Limits to sustained energy intake XXVII

trade-offs between first and second litters in lactating mice support the ecological context hypothesis

Lobke Maria Vaanholt, Duah Agyeman Osei, Suzanna Balduci, Sharon Elizabeth Mitchell, Catherine Hambly, John Roger Speakman (Corresponding Author)

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Abstract

Increased reproductive effort may lead to trade-offs with future performance and impact offspring, thereby influencing optimal current effort level. We experimentally enlarged or reduced litter size in mice during their first lactation, and then followed them through a successive unmanipulated lactation. Measurements of food intake, body mass, milk energy output (MEO), litter size and litter mass were taken. Offspring from the first lactation were also bred to investigate their reproductive success. In their first lactation, mothers with enlarged litters (n=9, 16 pups) weaned significantly smaller pups, culled more pups, and increased MEO and food intake compared with mothers with reduced litters (n=9, 5 pups). In the second lactation, no significant differences in pup mass or litter size were observed between groups, but mothers that had previously reared enlarged litters significantly decreased pup mass, MEO and food intake compared with those that had reared reduced litters. Female offspring from enlarged litters weaned slightly smaller pups than those from reduced litters, but displayed no significant differences in any of the other variables measured. These results suggest that females with enlarged litters suffered from a greater energetic burden during their first lactation, and this was associated with lowered performance in a successive reproductive event and impacted on their offspring's reproductive performance. Female ‘choice’ about how much to invest in the first lactation may thus be driven by trade-offs with future reproductive success. Hence, the ‘limit’ on performance may not be a hard physiological limit. These data support the ecological context hypothesis.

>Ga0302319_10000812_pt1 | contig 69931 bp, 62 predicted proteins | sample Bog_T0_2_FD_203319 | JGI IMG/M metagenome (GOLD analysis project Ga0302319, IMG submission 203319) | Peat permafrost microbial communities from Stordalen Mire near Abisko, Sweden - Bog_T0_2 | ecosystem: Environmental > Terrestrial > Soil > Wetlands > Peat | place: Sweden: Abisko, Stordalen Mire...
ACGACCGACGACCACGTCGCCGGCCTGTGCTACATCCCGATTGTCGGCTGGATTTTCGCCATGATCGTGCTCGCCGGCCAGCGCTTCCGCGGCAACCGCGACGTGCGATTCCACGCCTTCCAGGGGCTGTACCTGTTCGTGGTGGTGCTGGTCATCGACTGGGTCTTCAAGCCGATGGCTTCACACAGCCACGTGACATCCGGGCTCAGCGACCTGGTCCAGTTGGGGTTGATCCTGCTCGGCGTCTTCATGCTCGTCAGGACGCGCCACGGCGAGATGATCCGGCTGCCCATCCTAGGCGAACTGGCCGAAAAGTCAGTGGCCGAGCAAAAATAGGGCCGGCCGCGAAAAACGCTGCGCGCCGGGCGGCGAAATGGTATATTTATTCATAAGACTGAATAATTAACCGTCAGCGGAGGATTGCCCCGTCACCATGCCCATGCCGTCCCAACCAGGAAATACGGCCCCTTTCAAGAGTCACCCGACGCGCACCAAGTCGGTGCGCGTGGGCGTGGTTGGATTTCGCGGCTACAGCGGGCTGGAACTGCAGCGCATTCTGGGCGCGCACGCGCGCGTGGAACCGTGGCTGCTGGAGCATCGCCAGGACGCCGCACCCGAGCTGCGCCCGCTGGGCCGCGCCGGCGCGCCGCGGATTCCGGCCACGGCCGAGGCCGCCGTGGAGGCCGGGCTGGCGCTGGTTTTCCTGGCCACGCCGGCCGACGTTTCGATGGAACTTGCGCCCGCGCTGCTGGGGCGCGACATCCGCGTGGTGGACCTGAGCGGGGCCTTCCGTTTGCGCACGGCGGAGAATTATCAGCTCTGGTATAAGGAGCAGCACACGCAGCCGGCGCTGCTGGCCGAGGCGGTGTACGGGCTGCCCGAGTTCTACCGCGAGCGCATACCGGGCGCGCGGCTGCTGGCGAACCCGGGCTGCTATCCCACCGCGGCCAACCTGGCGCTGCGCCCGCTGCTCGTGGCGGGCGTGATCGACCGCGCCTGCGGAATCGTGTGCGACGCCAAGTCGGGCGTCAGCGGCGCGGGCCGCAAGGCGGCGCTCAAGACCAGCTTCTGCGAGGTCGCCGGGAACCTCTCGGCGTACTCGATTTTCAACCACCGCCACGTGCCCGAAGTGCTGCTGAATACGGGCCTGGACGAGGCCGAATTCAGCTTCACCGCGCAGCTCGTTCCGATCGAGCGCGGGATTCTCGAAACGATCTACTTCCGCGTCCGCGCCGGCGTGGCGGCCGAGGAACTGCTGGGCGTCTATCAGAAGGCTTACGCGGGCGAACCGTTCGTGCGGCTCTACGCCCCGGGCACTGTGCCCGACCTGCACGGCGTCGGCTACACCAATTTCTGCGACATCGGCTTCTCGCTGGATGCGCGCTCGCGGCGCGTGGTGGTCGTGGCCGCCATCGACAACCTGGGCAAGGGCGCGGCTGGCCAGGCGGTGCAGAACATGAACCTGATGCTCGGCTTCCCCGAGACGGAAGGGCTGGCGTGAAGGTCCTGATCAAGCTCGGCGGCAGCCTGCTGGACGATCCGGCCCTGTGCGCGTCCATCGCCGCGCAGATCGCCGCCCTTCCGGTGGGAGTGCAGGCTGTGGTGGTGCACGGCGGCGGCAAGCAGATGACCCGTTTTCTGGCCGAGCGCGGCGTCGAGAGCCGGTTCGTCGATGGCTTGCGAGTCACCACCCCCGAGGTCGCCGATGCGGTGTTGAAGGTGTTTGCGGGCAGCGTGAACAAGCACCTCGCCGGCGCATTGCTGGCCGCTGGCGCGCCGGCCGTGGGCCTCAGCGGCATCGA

Original languageEnglish
Article numberjeb170902
JournalJournal of Experimental Biology
Volume221
Issue number5
Early online date22 Jan 2018
DOIs
Publication statusPublished - 13 Mar 2018

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Energy Intake
lactation
Lactation
litters (young animals)
pups
energy intake
litter
mice
Litter Size
litter size
energy
food intake
Milk
milk
Eating
reproductive success
reproductive performance
reproductive effort
body mass
energetics

Keywords

  • milk energy output
  • fitness
  • reproductive success
  • lactation

Cite this

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title = "Limits to sustained energy intake XXVII: trade-offs between first and second litters in lactating mice support the ecological context hypothesis",